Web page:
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Analyzing literary texts, plays, films and photographs within a transatlantic framework, this volume explores the inseparable and mutually influential relationship between different forms of national identity in Great Britain and the United States and the construction of masculinity in each country. The contributors take up issues related to how certain kinds of nationally specific masculine identifications are produced, how these change over time, and how literature and other forms of cultural representation eventually question and deconstruct their own myths of masculinity. Focusing on the period from the end of World War II to the 1980s, the essays each take up a topic with particular cultural and historical resonance, whether it is hypermasculinity in early cold war films; the articulation of male anxieties in plays by Arthur Miller, David Mamet and Sam Shepard; the evolution of photographic depictions of masculinity from the 1960s to the 1980s; or the representations of masculinity in the fiction of American and British writers such as Patricia Highsmith, Richard Yates, John Braine, Martin Amis, Evan S. Connell, James Dickey, John Berger, Philip Roth, Frank Chin, and Maxine Hong Kingston. The editors and contributors make a case for the importance of understanding the larger context for the emergence of more pluralistic, culturally differentiated and ultimately transnational masculinities, arguing that it is possible to conceptualize and emphasize difference and commonality simultaneously.



Typical Men

Typical Men Author Andrew Spicer
ISBN-10 1860649319
Release 2003-10-03
Pages 252
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Typical Men is the first history of masculinity in British film from World War II to the end of the 1990s. It explores in detail the changing nature of the dominant male cultural types: the debonair gentleman, the Byronic hero, the Angry Young Man, the delinquent, the maladjusted veteran, villains, and comic fools. Typical Men contains fresh interpretations of key films including In Which We Serve, They Made Me a Fugitive, Saturday Night and Sunday Morning and the Bond films. It also provides stimulating commentary on the performances of important male stars such as James Mason, Kenneth More, Sean Connery, and Michael Caine.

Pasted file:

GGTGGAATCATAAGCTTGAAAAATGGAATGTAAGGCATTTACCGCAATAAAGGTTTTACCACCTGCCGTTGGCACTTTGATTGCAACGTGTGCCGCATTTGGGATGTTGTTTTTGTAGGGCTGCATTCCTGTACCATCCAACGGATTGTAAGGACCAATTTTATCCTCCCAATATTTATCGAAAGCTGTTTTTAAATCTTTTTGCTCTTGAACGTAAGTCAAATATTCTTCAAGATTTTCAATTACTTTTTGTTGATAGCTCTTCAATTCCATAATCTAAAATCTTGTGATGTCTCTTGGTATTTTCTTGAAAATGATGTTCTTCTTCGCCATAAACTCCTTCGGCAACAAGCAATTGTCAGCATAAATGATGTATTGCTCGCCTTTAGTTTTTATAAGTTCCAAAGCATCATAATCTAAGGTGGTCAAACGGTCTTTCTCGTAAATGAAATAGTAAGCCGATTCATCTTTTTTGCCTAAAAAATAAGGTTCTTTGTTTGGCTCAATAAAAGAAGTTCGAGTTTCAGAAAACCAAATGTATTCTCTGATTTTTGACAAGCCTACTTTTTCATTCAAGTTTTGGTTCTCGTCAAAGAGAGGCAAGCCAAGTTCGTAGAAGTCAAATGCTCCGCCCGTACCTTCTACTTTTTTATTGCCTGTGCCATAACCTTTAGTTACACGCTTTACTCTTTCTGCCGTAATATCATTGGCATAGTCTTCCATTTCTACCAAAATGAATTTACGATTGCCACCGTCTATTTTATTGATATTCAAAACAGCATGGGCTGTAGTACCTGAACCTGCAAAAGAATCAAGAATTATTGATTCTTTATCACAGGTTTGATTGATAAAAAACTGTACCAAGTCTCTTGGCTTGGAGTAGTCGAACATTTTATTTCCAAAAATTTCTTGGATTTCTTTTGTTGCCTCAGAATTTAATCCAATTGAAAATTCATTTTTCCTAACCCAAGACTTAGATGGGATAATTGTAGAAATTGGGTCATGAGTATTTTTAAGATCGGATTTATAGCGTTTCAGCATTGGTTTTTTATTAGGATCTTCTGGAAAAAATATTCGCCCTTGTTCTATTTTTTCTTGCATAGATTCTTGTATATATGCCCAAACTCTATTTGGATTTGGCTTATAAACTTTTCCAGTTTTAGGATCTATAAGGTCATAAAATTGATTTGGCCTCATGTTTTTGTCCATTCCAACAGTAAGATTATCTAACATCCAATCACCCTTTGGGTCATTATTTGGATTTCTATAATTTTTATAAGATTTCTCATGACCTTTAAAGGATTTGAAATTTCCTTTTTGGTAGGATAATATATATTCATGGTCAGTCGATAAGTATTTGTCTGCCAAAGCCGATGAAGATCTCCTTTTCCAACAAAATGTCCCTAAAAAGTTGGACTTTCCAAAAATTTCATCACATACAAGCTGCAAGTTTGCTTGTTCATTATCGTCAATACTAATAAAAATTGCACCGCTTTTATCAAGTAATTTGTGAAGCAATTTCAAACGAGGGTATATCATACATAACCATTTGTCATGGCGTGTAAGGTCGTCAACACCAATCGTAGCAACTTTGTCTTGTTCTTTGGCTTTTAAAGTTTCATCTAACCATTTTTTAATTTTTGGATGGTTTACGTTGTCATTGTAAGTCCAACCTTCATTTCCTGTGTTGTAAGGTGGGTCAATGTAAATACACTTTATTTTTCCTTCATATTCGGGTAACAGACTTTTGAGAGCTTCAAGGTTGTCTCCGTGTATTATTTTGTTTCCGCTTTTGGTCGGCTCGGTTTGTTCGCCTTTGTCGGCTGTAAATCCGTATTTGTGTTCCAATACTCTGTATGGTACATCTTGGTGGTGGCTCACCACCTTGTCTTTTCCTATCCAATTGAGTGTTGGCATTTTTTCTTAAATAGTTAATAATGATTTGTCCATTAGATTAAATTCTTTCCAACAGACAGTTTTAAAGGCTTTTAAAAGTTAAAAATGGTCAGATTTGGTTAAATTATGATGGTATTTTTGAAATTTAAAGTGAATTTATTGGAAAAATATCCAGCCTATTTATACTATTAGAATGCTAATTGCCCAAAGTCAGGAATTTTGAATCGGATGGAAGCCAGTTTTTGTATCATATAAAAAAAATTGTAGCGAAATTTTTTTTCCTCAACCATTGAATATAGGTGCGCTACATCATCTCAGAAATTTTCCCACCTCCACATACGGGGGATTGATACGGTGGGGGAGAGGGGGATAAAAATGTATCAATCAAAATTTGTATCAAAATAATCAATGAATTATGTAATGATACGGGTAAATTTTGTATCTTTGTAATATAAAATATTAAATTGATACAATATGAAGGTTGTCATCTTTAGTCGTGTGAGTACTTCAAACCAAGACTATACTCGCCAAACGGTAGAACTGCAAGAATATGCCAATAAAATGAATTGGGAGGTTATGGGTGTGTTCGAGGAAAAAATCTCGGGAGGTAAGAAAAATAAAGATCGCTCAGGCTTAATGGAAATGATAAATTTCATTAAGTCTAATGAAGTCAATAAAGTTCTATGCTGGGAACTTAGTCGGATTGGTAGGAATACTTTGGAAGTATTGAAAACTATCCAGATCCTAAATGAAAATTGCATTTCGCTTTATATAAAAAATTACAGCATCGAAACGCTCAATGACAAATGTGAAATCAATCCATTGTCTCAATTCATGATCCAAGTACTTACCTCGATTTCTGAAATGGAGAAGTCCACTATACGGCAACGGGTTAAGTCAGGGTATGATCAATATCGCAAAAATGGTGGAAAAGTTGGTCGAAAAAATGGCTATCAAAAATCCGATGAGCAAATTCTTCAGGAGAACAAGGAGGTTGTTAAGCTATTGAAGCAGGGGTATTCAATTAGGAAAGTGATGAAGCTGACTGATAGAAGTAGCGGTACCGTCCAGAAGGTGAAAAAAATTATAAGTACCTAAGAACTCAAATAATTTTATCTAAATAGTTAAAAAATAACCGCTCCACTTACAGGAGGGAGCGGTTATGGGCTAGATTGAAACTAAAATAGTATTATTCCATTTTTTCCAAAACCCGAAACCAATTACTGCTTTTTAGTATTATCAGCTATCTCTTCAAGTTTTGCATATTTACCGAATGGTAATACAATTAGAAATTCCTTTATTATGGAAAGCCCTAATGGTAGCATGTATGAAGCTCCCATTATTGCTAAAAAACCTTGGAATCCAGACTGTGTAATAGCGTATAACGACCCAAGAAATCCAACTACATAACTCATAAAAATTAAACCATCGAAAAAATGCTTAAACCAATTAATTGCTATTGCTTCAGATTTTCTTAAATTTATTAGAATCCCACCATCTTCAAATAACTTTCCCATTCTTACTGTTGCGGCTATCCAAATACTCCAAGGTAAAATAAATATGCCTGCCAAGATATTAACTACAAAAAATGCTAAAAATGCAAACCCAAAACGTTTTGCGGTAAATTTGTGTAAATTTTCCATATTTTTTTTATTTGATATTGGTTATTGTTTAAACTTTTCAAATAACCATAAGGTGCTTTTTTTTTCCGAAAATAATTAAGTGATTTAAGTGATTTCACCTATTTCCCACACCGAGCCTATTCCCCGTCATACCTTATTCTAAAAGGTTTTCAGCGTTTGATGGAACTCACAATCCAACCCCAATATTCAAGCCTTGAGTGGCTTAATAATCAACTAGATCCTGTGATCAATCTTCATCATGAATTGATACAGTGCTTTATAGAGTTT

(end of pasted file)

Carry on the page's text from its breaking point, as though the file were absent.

Meet Joe Copper

Meet Joe Copper Author Matthew L. Basso
ISBN-10 9780226038865
Release 2013-07-17
Pages 360
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“I realize that I am a soldier of production whose duties are as important in this war as those of the man behind the gun.” So began the pledge that many home front men took at the outset of World War II when they went to work in the factories, fields, and mines while their compatriots fought in the battlefields of Europe and on the bloody beaches of the Pacific. The male experience of working and living in wartime America is rarely examined, but the story of men like these provides a crucial counter-narrative to the national story of Rosie the Riveter and GI Joe that dominates scholarly and popular discussions of World War II. In Meet Joe Copper, Matthew L. Basso describes the formation of a powerful, white, working-class masculine ideology in the decades prior to the war, and shows how it thrived—on the job, in the community, and through union politics. Basso recalls for us the practices and beliefs of the first- and second-generation immigrant copper workers of Montana while advancing the historical conversation on gender, class, and the formation of a white ethnic racial identity. Meet Joe Copper provides a context for our ideas of postwar masculinity and whiteness and finally returns the men of the home front to our reckoning of the Greatest Generation and the New Deal era.



Taking It Like a Man

Taking It Like a Man Author David Savran
ISBN-10 1400822467
Release 1998-03-30
Pages 380